Influence of Oral Mucositis on Nutrition of Pediatric Oncology Patients Receiving Chemotherapy
Aim: To evaluate the effect of mucositis on nutritional status of hospitalized children receiving chemotherapy.
Subjects and Method: This study was conducted on children (n=5 female, n=8 male) aged between 3-15 years (mean 7.5±4.1 years) who were admitted to Hacettepe University Oncology Hospital, Pediatric Oncology ward to receive chemotherapy and who developed mucositis after chemotherapy. Five patients had lymphoma and eight patients had solid tumor. For each patient, anthropometric measurements and a 24-hour dietary recall were obtained, biochemical and hematologic results and appetite were evaluated before chemotherapy (starting point) and on the day that mucositis developed (end-point).
Results: Blood results (total protein, albumin, creatinine, hemoglobin, hematocrit) significantly decreased between starting and end point (p<0.05). Mean percentage of weight loss was 4.7% (p<0.05). Before chemotherapy the percentage of patients who stated “loss of appetite” were 7.7% whereas at the end-point this was increased to 100.0%. When compared to the requirements for age, energy, macro (protein, carbohydrates and lipids) and micro (A, C, B6, vitamin B12, folic acid, calcium, iron, zinc and copper) nutrients and fiber intake were all significantly decreased between starting and endpoints (p<0.05).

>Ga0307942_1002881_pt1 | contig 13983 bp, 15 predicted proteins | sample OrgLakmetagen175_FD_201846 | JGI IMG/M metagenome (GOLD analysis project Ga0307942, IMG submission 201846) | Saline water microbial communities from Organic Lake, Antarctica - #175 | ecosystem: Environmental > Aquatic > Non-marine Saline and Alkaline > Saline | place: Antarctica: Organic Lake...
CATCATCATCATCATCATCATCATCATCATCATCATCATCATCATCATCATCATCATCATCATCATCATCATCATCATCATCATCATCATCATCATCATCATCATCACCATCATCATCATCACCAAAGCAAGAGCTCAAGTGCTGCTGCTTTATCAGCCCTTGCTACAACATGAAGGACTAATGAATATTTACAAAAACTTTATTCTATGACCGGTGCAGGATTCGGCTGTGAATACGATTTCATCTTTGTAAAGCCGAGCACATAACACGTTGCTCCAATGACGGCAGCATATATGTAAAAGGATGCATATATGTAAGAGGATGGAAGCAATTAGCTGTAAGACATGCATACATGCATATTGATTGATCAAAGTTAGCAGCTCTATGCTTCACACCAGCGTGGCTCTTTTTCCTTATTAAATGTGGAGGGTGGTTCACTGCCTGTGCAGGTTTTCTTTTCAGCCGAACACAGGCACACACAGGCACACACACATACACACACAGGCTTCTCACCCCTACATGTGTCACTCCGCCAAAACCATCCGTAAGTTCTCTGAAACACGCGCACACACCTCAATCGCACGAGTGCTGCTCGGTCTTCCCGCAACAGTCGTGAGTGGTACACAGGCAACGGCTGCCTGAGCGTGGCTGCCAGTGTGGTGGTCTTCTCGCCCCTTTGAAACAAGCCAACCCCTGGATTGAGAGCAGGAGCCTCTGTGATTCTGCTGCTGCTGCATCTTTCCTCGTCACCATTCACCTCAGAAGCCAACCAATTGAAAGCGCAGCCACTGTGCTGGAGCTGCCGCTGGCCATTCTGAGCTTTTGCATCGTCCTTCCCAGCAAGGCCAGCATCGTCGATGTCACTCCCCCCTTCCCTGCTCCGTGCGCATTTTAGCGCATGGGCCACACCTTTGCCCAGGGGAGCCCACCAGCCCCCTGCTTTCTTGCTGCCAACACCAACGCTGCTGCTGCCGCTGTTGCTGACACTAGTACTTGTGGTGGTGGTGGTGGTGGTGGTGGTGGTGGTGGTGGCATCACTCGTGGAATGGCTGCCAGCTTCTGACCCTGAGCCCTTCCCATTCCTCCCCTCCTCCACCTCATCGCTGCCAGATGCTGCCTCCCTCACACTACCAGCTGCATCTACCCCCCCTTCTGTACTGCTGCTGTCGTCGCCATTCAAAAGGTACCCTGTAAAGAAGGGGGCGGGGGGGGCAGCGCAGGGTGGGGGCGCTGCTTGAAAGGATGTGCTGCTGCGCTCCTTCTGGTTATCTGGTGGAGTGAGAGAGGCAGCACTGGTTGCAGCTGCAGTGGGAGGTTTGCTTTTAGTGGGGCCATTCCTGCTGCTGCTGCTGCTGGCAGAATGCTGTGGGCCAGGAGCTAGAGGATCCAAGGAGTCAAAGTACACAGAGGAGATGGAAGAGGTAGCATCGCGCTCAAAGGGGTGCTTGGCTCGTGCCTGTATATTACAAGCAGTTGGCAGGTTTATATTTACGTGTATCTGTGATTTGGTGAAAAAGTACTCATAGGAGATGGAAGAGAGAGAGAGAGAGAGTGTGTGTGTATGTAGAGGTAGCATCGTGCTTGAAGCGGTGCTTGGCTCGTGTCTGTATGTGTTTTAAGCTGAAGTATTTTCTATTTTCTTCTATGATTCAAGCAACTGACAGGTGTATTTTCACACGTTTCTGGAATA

Conclusion: The development of mucositis is one of the side effects of chemotherapy. Mucositis may lead to nutritional inadequacy and weight loss due to its adverse effects on appetite and nutritional intake. The evaluation of mucositis development, as well as nutritional monitoring and management in cancer patients, is important to increase the success of cancer treatment.